The effect of protectionism on producers and consumers in the foreign country is complex. When an import quota is used to impose partial protectionism, the sugar producers of Brazil receive a lower price for the sugar they sell in Brazil—but a higher price for the sugar they are allowed to export to the United States. Indeed, notice that some of the burden of protectionism, paid by domestic consumers, ends up in the hands of foreign producers in this case. Brazilian sugar consumers seem to benefit from U.S. protectionism, because it reduces the price of sugar that they pay. On the other hand, at least some of these Brazilian sugar consumers also work as sugar farmers, so their incomes and jobs are reduced by protectionism. Moreover, if trade between the countries vanishes, Brazilian consumers would miss out on better prices for imported goods—which do not appear in our single-market example of sugar protectionism.

The effects of protectionism on foreign countries notwithstanding, protectionism requires domestic consumers of a product (consumers may include either households or other firms) to pay higher prices to benefit domestic producers of that product. In addition, when a country enacts protectionism, it loses the economic gains it would have been able to achieve through a combination of comparative advantage, specialized learning, and economies of scale, concepts discussed in International Trade .

Key concepts and summary

There are three tools for restricting the flow of trade: tariffs, import quotas, and nontariff barriers. When a country places limitations on imports from abroad, regardless of whether it uses tariffs, quotas, or nontariff barriers, it is said to be practicing protectionism. Protectionism will raise the price of the protected good in the domestic market, which causes domestic consumers to pay more, but domestic producers to earn more.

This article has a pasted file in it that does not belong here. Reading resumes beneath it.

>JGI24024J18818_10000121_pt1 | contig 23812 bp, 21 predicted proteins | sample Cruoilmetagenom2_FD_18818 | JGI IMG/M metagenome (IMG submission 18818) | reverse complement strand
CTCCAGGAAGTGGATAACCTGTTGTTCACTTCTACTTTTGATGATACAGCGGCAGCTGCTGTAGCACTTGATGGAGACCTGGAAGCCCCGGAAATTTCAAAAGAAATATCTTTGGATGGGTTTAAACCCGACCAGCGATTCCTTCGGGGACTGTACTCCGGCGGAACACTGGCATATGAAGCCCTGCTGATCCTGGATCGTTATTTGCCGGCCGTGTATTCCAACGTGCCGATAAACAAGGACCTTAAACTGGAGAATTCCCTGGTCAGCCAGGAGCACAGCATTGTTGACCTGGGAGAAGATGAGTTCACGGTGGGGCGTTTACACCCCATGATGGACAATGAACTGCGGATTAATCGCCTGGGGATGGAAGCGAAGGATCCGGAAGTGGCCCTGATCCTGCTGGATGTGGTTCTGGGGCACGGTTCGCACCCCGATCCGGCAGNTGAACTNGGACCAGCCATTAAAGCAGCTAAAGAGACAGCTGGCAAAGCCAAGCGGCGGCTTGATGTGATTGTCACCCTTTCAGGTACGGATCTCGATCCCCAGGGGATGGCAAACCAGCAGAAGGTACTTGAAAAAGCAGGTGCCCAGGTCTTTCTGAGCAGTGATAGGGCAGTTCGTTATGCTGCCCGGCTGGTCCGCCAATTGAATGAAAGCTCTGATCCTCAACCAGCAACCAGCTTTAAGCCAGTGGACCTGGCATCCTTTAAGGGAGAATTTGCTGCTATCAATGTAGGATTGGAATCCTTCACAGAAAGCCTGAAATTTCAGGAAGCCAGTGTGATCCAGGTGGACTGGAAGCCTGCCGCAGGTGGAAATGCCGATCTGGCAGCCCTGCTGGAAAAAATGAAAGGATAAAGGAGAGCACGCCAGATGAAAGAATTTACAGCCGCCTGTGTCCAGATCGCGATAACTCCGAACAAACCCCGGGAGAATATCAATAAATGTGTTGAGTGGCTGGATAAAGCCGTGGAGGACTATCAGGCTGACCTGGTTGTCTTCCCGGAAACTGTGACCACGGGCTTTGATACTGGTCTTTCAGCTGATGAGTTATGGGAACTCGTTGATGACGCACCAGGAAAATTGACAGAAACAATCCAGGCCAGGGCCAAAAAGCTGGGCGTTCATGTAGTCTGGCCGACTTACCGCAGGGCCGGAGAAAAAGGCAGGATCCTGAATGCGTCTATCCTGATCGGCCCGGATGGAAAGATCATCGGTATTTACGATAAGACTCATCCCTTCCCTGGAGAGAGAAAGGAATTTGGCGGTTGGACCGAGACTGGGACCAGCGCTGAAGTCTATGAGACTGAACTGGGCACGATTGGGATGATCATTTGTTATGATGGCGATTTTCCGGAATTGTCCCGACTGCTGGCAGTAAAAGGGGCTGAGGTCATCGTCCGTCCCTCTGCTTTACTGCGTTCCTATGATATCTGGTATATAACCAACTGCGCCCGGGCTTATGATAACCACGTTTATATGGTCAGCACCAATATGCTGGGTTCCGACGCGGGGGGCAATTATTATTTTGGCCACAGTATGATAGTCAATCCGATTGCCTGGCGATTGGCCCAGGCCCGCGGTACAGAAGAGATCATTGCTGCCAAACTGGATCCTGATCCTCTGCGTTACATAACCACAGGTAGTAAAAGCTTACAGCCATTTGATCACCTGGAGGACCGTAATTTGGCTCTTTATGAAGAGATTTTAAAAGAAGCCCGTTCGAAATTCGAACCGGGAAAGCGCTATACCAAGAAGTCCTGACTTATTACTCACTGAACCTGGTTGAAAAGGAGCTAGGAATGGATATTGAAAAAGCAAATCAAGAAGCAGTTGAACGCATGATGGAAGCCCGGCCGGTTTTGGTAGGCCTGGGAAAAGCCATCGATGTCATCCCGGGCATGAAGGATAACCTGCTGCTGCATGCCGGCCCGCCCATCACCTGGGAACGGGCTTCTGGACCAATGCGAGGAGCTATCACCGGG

Assume two countries, Thailand (T) and Japan (J), have one good: cameras. The demand (d) and supply (s) for cameras in Thailand and Japan is described by the following functions:

Qd T  =  60 – P
Qs T  =  –5 +  1 4 P
Qd J  =  80 – P
Qs J  =  –10 +  1 2 P

P is the price measured in a common currency used in both countries, such as the Thai Baht.

  1. Compute the equilibrium price (P) and quantities (Q) in each country without trade.
  2. Now assume that free trade occurs. The free-trade price goes to 56.36 Baht. Who exports and imports cameras and in what quantities?
Got questions? Get instant answers now!


Bureau of Labor Statistics. “Industries at a Glance.” Accessed December 31, 2013. http://www.bls.gov/iag/.

Oxfam International. Accessed January 6, 2014. http://www.oxfam.org/.

Questions & Answers

distinguish between microeconomics and macroeconomics
Yash Reply
Microeconomics is just study about a small market or can say as single market. While Macroeconomics is study of the entire economy of country or the whole market. Example: Sales of Toyota Vios is consider as Microeconomics which is under the work of Microeconomist.
But if you wanna to know about the entire sales market of Toyota car series then it belongs to Macroeconomics and it will be the work of Macroeconomist
Micro studies the behavior of individuals and Firm in making decisions regarding the allocation of Scarce resources & the interactions among these individuals and firms. while macro is the study of the sum total of economic activity, dealing with the issues of growth & inflation & unemployment
can anyone tell me what is deadweight loss.....
Micro deals from individual point of view and their day to day economy problem whole macro deals with the economic problems of nations as a whole
what is economy ?
Pandit Reply
what is market failure
Parey Reply
the market which does not fulfill the Peroto optimum criteria is called market failure. That means some is better without making no one can worse up.